Glen Hansard: Rhythm and Repose
American audiences are probably most familiar with Glen Hansard through his starring turn in the film Once and his musical output with costar Marketa Irglova in The Swell Season. However, the troubadour’s background stretches far further back, including decades as frontman of the rock band The Frames and frequent collaborator with many other Irish musicians.
In this first solo effort, Hansard is able to explore different musical avenues. Rhythm and Repose is a gentler, quieter album than most material by The Frames (save perhaps 2006’s The Cost), but it contains more intensity and flexibility than either record by The Swell Season.
As a former busker who hasn’t given up all street performances yet, Hansard knows exactly when to sing softly and when to belt out his lyrics without restraint. The most powerful songs on the album, “High Hope” and “Bird of Sorrow,” feature Hansard pushing his voice to the limit. Producer Thomas Bartlett, also a musician known as Doveman, deserves credit for not cleaning up the mix or demanding a neater take. It’s this raw delivery that makes Hansard a consummate performer, and to hear that on a studio album is a rare gift from any artist.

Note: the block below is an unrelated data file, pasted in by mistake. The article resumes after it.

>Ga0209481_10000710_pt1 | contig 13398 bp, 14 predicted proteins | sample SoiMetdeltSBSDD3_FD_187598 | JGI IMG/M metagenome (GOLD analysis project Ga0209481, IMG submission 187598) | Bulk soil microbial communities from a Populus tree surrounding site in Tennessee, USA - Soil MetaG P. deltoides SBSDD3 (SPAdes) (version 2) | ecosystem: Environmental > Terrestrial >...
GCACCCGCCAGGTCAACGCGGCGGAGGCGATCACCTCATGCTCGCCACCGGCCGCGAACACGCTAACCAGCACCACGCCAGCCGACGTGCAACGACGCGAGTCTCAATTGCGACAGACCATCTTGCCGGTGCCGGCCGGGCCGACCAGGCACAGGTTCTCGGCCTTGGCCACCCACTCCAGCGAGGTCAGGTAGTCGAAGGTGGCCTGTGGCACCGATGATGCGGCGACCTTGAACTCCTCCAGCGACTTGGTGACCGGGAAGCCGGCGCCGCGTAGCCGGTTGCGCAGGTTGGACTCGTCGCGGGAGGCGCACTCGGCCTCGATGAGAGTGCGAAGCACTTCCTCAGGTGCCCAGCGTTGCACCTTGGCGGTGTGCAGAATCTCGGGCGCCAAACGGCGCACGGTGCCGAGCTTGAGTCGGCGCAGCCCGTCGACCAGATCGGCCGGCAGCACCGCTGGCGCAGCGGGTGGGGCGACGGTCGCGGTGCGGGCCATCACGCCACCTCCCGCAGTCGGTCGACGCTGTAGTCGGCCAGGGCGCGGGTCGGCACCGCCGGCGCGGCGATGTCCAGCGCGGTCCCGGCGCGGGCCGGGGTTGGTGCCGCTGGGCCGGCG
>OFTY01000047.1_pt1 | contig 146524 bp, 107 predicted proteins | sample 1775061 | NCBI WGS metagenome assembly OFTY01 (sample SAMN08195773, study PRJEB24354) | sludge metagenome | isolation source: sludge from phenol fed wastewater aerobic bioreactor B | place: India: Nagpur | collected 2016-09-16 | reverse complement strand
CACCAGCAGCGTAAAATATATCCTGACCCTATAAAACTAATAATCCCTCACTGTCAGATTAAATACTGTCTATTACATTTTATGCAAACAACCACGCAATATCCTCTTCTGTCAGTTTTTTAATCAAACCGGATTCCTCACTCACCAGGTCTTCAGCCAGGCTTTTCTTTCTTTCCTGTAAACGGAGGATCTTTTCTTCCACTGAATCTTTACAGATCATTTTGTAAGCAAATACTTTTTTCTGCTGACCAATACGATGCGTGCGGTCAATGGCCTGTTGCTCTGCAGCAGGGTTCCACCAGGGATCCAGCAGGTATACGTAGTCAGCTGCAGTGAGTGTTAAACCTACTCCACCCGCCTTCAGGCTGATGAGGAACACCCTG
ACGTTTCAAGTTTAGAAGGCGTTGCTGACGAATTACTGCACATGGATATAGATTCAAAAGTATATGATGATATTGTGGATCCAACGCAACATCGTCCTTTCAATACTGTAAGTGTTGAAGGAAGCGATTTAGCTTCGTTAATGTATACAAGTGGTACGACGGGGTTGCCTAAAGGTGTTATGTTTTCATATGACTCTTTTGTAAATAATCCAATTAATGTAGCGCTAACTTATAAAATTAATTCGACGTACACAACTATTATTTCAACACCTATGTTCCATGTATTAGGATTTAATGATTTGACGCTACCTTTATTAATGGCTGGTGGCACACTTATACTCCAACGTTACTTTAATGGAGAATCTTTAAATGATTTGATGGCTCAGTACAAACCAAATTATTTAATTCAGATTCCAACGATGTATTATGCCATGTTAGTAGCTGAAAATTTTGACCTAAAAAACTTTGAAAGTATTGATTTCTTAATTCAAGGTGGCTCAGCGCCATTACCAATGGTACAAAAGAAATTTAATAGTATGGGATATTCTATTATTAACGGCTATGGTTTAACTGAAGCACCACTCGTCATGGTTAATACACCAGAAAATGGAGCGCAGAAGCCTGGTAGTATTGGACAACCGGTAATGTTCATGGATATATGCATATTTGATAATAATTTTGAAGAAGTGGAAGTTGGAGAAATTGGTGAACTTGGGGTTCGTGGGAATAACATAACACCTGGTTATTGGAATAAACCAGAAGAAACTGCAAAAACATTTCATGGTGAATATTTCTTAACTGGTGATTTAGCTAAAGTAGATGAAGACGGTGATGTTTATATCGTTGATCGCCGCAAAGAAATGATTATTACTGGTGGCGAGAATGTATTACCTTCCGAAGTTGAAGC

Much of Rhythm and Repose is quiet and acoustic, but do not underestimate this album. Love, loss, and longing feature prominently in the lyrics, but there is much more encouragement than Hansard’s usual writing. The closing track, “Song of Good Hope,” even goes so far as to say, “It’s not as bad as it seems.” Not all fans will appreciate this gentler output, but in my view, Hansard has gone from strength to strength in recent years, and his writing has only benefitted. If you don’t believe me, try to keep a dry eye through “The Storm, It’s Coming.”